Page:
Pumpkin #2 (Beige & Graphite Cable)

Cast-on 72 stitches in either color (or any multiple of 12)

Row1-2: *in Color C K9, in Color A K3*
Row 3: *in Color C C6F, K3, in Color A K3*
Row 4-6: *in Color C K9, in Color A K3*
Row 7: *in Color C K3, C6B, in Color A K3*
Row 8: *in Color C K9, in Color A K3*

Repeat Rows 1-8 4 times or until piece measures about 7". Cut about 2 feet of yarn and pull through stitches and cinch. See construction instructions below.

Pumpkin #3 (Tri-color Helix)

I found this video to be very helpful in learning how to do helix knitting. I do my best to describe it below.

Cast-on 63 stitches in any color (or any number of stitches divisible by the number of balls of yarn being used)

Because I used three colors, I cast-on a number of stitches that was divisible by three. I divided the stitches into thirds and placed stitch markers between each third (between each section of 21 stitches). I placed a different color marker where the row begins/ends as this is important to differentiate.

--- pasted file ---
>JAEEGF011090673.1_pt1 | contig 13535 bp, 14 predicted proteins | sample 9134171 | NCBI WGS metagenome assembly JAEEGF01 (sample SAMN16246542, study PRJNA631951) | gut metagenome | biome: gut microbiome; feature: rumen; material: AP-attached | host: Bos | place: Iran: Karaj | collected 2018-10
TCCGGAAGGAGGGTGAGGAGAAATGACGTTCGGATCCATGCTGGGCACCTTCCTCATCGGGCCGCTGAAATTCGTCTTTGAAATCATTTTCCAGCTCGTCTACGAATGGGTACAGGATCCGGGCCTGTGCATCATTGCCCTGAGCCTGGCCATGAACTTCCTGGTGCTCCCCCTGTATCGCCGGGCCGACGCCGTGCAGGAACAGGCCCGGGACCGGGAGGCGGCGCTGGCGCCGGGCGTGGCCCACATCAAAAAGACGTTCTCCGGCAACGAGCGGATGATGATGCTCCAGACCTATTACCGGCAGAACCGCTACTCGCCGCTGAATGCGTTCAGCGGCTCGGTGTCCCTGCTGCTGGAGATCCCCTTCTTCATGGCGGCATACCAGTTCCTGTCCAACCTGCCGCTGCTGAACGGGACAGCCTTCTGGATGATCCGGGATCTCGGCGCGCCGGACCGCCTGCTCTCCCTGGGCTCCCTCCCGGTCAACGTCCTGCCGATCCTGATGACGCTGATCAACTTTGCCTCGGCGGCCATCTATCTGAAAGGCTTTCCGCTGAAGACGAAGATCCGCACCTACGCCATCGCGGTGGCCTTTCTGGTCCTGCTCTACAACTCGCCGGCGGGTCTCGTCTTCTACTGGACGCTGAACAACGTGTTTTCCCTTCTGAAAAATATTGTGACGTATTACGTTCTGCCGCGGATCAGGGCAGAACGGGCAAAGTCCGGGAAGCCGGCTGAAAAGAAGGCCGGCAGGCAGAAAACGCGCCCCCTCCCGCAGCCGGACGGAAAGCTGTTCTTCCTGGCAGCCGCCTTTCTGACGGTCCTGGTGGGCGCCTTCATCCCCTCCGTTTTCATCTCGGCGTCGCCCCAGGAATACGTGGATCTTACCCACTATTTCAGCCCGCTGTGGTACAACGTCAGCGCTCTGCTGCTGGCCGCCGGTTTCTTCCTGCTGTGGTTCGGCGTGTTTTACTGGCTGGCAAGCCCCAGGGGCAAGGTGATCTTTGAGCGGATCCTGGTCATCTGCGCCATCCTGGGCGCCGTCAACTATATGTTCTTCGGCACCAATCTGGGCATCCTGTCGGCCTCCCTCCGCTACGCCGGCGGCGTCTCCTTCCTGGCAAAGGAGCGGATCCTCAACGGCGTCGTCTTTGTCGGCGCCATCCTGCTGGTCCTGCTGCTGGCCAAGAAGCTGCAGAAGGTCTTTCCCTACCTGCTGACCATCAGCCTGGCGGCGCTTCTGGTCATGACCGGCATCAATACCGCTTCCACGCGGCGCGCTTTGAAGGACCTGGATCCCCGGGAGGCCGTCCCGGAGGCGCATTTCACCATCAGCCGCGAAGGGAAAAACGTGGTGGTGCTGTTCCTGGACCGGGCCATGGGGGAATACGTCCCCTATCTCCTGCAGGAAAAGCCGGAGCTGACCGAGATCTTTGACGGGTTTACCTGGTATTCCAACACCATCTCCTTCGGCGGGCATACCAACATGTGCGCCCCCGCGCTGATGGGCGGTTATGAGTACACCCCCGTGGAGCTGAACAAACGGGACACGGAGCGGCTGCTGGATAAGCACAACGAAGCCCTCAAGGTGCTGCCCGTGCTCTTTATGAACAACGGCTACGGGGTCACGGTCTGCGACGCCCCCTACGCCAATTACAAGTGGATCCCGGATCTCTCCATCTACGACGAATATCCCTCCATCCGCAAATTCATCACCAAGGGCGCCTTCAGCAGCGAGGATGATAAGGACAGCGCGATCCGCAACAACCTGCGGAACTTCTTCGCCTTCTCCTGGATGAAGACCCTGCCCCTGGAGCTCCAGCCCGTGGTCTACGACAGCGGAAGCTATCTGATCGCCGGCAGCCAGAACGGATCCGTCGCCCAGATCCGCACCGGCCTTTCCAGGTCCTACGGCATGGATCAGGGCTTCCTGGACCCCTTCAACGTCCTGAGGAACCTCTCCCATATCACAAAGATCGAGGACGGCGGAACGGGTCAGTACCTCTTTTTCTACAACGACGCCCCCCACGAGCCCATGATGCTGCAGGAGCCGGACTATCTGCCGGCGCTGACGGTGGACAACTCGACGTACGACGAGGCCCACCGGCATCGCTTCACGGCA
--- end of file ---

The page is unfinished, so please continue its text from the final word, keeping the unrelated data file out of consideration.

With the same color you casted-on with, knit the first group of stitches (21) and stop when you get to the first marker. Take the color you were knitting with, and move it to the right (it is important to keep your yarn in a line using the left most one when knitting and move it to the far right when done so that the yarn doesn't get tangled). Pick up your next color and knit the next group of stitches (21) and stop when you get to the next marker. Move this color to the right and continue with the next color. For me, this was my last group of stitches and I have completed one row. You continue with the same color that you ended the row with to do the first group of stitches on the next row. This is why it is important to differentiate where the row ends/begins so you know not to switch colors.